A Whooping crane stands out on the landscape like the red light on a fire truck. There is nothing subtle or camouflaged about them, hence that name. Sandhill cranes, on the other hand, take full advantage of their color. In fact, they even augment that concealment by painting their feathers with iron rich clay and creating a mix of grey and brown that blends perfectly with the dry marsh grasses from last season. Hiding is one of their defense strategies. They will lay flat on the nest and remain perfectly still until we are less than twenty feet away and even then, they generally flush before we see them.
With a transact interval of twenty feet or less, crisscrossing the marsh to find nests is not an efficient use of your energy; especially when each step can land you waist deep in mud or standing on a hummock — in random order.
One of our tactics is to read their behavior. A single foraging bird is a telltale sign that the other may be on a nest somewhere close by. So you wait for the incubation exchange when they switch places, or a territory defense when another pair ventures too close and they both participate in the challenge. With careful observation and a little understanding, you can pinpoint a nest location even though you have no hope of actually seeing it from the ground. Then comes the tedious job of translating that visual reference to the real location and the confirmation of an actual nest. Once we find the nest and GPS the location, we are in and out in less than three minutes. Then we time the disturbance and how long it took for the birds to return.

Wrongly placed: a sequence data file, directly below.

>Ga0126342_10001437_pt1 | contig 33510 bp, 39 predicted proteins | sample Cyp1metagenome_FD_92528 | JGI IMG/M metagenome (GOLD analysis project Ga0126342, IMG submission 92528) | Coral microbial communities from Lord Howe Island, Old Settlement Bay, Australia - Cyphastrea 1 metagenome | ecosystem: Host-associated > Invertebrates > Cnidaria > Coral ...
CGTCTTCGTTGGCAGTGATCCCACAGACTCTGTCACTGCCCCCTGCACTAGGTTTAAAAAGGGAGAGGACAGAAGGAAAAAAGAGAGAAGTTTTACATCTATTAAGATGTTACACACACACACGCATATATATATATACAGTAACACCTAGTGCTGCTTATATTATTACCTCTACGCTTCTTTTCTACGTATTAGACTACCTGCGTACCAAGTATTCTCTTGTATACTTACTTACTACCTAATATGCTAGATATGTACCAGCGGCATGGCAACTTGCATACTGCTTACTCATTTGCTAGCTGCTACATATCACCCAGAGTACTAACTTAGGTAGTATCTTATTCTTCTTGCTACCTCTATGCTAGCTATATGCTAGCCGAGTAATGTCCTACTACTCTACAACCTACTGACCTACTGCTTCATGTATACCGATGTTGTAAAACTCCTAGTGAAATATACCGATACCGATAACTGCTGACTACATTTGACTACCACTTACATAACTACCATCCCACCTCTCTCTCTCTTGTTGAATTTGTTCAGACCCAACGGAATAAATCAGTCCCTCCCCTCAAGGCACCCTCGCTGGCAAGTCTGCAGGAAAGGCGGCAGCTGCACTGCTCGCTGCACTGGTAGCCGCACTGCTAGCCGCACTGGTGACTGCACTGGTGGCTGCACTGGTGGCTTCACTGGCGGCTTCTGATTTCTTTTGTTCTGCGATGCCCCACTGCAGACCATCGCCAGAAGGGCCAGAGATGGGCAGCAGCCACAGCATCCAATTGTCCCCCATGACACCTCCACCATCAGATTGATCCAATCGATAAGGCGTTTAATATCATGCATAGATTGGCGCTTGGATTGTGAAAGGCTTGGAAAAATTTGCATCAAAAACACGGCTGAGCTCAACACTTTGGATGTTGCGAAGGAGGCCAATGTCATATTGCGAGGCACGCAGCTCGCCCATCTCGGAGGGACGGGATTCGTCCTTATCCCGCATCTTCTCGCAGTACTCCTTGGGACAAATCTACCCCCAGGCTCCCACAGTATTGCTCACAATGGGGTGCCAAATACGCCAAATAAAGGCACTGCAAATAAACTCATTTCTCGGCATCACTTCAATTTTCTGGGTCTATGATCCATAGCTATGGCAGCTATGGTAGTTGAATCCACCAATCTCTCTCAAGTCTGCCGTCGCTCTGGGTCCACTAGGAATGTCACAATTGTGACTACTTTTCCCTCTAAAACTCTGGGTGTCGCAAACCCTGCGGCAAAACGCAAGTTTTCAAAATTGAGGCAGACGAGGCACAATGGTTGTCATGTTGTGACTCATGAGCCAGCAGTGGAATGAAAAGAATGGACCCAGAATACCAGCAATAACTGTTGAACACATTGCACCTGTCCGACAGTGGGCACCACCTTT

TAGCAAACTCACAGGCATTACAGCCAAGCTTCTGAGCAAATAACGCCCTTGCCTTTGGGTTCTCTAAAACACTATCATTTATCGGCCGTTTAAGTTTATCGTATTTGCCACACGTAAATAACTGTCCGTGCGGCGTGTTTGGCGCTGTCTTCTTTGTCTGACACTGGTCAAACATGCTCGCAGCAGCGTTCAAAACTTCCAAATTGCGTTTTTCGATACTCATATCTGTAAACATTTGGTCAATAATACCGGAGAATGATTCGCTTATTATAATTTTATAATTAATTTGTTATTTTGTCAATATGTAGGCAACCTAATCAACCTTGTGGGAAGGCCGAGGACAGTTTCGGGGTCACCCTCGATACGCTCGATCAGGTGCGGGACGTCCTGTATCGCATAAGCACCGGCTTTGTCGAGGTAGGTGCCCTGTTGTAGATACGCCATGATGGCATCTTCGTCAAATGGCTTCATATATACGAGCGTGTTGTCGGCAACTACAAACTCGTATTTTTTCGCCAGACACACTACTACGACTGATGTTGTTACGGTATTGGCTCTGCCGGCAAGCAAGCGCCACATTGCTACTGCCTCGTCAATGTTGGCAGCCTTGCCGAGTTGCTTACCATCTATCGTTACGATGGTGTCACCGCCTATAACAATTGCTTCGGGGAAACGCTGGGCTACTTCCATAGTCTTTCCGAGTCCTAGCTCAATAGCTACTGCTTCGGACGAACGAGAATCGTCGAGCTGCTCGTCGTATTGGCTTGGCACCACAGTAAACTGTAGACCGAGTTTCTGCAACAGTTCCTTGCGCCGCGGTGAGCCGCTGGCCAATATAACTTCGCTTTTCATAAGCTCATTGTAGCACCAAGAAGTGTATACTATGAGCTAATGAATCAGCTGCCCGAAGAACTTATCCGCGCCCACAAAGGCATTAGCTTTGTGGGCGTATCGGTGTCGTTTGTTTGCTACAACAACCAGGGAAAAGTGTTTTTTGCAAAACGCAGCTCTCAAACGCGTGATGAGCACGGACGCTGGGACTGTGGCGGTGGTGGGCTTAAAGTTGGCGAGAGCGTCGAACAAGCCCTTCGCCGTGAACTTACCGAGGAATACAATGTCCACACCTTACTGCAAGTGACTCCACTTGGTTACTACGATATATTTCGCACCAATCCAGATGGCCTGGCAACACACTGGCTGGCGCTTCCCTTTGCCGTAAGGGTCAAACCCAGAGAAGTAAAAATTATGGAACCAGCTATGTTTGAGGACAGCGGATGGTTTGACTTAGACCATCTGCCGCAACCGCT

The next phase is to place a time-lapse, trail camera near the nest so we can determine if the eggs hatch or what caused the problem if they didn’t. When we placed the first camera this season, the ground was still frozen under six inches of water. I used a T-post driver to pound it down through the upper layer into the thick mud below. I mounted the camera and wrapped the post with marsh grasses using plastic tie wraps. The ice slowed me down and it was the first camera of the season so it took me thirteen minutes before I was clear of the nest and the adult could come back. That took another thirty minutes, which is a long time when the sun is hot, but she finally settled back down.
For the next few days we watched to ensure she was still there. Standing on the back of the truck parked at a safe distance, we waited for hours for her head to pop up from the tall grass and we searched for a lone partner foraging nearby. Nothing!! I had given up hope thinking I was in there too long or placed the camera too close and caused her to abandon the nest. I was full of guilt and reluctant to go back in and cause more disturbance, besides the camera would eventually tell us what happened and when.
Saturday was perfect flying weather so we accepted the offer of a volunteer pilot to fly us over the marsh and have a look at the nest from a safe altitude. Sandhill nests are as hard to see from 500 feet in the air as they are from twenty feet on the ground so Heather took photographs of the entire area. Once projected on a large screen we could make out the trail camera and also see the Sandhill sitting on her nest, calmly enjoying the sunshine. This image has been blown up many times so try your luck at finding her and the camera.